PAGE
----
Sanity in Sandton?
Is Sandton the richest square mile in Africa, or a bizarre case study in how not to move people, but rather to perpetuate inequality?
When Liberty Life first started developing Sandton City in the mid-1970s, it was hailed as the future financial capital of South Africa. The idea was to abandon the decaying central business district in Johannesburg and to create a high-image precinct, presumably “rising above the existing challenges”, to use Gautrain terminology.
Liberty seems to be satisfied with its achievements – in a recent series of advertisements it has proudly claimed that “we answered by taking a piece of farmland and building Sandton City, the cornerstone of the richest square mile in Africa”. Sadly, like the Gautrain, it has merely left many of “the existing challenges” untouched and has created a few new ones of its own.
One of the Liberty adverts happened to appear in the Business Day on February 17. On the very next page was an article by Nick Malherbe, a researcher at the University of South Africa, headed: “Water crisis exposes capitalism’s inequities”.
He may as well have been referring to traffic congestion and inefficient transport: “Little or no mention is made of climate change, or the effect big business has on it. Ecological problems such as pollution and the overuse of resources, which arise out of markets, are known as ‘externalities’. They do not impinge on production and are therefore not considered in any meaningful way by companies,” he wrote.
Sandton City and the other mini “Trump Tower” developments nearby have had a corrosive effect on traffic, energy consumption and general mobility in Sandton. Don’t forget that the real Trump Tower has five subway stations within a one-kilometre radius. Not so in Sandton, where only one Gautrain station is expected to serve Africa’s richest square mile, supported by an underperforming bus transport service.
None of this seems to bother the promoters of the Gautrain or the good burghers of Sandton, which is a popular venue for conferences and eco-mobility festivals. In February, a five-day transport conference was held at the Sandton Convention Centre, part-sponsored by the provincial government and the Gautrain. The theme was: “The Future of Public Transport: Go Green – Go Smart”.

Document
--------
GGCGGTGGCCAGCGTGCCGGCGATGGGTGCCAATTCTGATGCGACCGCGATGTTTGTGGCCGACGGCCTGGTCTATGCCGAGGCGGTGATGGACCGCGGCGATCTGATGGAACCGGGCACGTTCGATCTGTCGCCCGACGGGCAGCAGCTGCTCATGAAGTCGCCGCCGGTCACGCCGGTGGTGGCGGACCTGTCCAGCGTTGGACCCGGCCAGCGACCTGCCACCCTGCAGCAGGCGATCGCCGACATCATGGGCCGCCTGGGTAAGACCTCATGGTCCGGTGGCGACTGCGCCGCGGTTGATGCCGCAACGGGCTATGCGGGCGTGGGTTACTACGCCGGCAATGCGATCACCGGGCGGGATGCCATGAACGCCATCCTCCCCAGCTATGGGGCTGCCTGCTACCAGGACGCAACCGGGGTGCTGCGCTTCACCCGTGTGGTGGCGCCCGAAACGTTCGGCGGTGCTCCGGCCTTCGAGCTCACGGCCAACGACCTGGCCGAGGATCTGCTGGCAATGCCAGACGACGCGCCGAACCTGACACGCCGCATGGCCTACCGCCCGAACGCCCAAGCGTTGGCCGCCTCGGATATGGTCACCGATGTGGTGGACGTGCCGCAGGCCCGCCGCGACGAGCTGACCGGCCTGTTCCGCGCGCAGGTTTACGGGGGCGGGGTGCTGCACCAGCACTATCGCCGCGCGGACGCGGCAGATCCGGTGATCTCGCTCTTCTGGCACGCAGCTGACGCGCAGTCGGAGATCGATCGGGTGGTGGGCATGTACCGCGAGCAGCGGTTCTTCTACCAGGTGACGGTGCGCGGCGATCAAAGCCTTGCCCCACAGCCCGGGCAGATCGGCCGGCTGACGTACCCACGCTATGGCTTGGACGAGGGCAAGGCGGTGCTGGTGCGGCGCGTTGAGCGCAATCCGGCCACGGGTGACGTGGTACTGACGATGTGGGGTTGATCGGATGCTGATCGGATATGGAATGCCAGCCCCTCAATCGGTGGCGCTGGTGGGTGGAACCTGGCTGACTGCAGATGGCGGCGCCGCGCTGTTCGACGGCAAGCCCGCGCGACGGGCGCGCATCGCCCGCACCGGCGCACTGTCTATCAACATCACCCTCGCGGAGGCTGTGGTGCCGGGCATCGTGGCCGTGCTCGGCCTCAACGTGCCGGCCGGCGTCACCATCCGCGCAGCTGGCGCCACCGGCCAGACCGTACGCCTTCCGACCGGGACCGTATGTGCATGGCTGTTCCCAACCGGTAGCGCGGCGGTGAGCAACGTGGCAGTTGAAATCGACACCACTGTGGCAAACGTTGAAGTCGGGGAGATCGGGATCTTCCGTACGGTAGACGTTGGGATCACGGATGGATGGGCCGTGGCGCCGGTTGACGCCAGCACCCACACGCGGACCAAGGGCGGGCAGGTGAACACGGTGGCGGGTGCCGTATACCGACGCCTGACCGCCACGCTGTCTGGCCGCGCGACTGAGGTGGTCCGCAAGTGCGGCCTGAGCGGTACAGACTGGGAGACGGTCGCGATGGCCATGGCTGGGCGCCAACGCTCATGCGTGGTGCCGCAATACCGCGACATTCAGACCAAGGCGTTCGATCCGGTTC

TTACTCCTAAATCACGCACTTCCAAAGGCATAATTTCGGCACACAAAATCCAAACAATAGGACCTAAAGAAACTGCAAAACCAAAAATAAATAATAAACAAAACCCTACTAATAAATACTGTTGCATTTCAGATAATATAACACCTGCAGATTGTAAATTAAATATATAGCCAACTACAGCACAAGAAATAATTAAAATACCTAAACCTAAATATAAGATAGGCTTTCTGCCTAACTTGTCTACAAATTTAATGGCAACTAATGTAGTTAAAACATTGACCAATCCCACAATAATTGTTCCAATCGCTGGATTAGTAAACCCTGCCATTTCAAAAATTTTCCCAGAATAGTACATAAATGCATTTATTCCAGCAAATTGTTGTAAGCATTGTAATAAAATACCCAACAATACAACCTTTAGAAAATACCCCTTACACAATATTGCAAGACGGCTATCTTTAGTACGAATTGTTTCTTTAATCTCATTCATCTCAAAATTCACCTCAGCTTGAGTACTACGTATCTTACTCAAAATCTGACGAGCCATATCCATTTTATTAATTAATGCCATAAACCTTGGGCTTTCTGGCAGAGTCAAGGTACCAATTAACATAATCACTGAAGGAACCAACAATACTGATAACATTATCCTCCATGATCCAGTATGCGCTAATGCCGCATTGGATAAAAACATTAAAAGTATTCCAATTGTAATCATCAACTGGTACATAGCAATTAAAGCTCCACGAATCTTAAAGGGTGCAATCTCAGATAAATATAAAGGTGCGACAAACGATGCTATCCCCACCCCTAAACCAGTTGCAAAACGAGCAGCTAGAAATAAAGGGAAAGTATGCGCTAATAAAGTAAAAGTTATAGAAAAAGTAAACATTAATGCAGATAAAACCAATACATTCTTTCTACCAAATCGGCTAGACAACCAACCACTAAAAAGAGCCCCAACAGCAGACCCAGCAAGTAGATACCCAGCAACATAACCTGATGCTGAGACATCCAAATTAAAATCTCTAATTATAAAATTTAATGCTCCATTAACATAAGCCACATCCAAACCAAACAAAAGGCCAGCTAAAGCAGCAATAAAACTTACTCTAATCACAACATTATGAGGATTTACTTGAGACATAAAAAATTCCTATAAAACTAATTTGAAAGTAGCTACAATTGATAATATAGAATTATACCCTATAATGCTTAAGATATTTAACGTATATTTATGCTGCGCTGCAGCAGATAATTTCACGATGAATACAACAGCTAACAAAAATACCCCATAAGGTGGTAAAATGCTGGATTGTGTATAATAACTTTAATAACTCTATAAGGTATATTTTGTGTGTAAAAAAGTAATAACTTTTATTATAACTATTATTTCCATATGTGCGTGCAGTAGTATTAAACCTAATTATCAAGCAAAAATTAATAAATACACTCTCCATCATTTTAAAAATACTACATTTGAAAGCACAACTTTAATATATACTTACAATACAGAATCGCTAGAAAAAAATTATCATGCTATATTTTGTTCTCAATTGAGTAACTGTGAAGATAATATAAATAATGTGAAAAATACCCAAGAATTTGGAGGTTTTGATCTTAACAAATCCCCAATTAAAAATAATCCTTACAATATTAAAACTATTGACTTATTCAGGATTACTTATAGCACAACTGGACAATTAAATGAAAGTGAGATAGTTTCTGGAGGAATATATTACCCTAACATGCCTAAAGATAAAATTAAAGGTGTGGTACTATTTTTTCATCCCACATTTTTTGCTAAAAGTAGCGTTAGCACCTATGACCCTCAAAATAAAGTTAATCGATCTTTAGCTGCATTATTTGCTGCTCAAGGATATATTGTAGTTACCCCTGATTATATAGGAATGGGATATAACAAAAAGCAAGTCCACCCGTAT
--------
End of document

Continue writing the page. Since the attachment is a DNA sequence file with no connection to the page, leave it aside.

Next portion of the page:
One of the speakers was Ismail Vadi, MEC for Transport in Gauteng, whose topic was: Developing a shared vision for integrated transport systems. (When I read that nausea-inducing word “vision”, I see a bearded prophet staring into the sky, seeing angels with six wings, and creatures with the bodies of lions and heads of eagles.)
I would rather look at the reality on the ground. I planned a two-hour vigil outside the Sandton Gautrain station on February 15 to survey the low occupancy of the Gautrain feeder buses, but I soon realised that the non-Gautrain buses reflected an equally disturbing situation.
Between 06:00 and 08:05, 74 buses came past, all of them going north. There were 40 Putco buses, 28 Johannesburg Metrobuses, four Gauteng coaches and two City-to-City buses, carrying about 4 500 people in all. About 50 buses had commenced their journeys in the deep south of Johannesburg covering an average distance of around 40 km. Several buses carried standing passengers.
The slowest trip was Putco shift 9116, the 05:45 from Emdeni (Soweto) which came past at 08:05. That’s two hours and 20 minutes in the bus. So, to reach the “richest square mile in Africa”, many hapless bus passengers have to endure some harsh travelling conditions.
Three more observations: first, only one bus went south during the full two hours, which means that Sandton is nowhere close to having an all-purpose public transport service.
Second, it seems that the bus industry is going back to the converted lorries of old – there were several brand-new buses, but they had high floors, front engines and some seemed to have manual gearboxes.
Third, leaving Sandton, I passed a 2 000-strong cavalcade of single-occupant cars, many of them German Shermans and Japanese Juggernauts grinding uphill along Sandton and Grayston Drive. I’d guess that hardware worth nearly R1 billion rand was involved.
In Sandton, neither private nor public transport is either green or smart – it is merely a bizarre case study in how not to move people and how to perpetuate inequality.
Perhaps the buildings qualify for green status by virtue of growing organic lettuce on their rooftop gardens, but the congested streets outside are anything but eco-friendly.
Can we do anything about this?
One: take all the seats out of the Gautrain and let at least the Soweto passengers transfer to the train at Park Station to let them complete their journeys more quickly.
Two: create a temporary contra-flow bus lane, during the morning and afternoon peaks, along Sandton and Grayston Drives to speed up buses coming from the west.
If we continue to do nothing, remember what happened to the foolish man who built his house on sand…
Vaughan Mostert lectured on public transport issues at the University of Johannesburg for nearly thirty years. Through Hopping Off, Mostert leaves readers with some parting food for thought as he continues his push for change in the local public transport industry.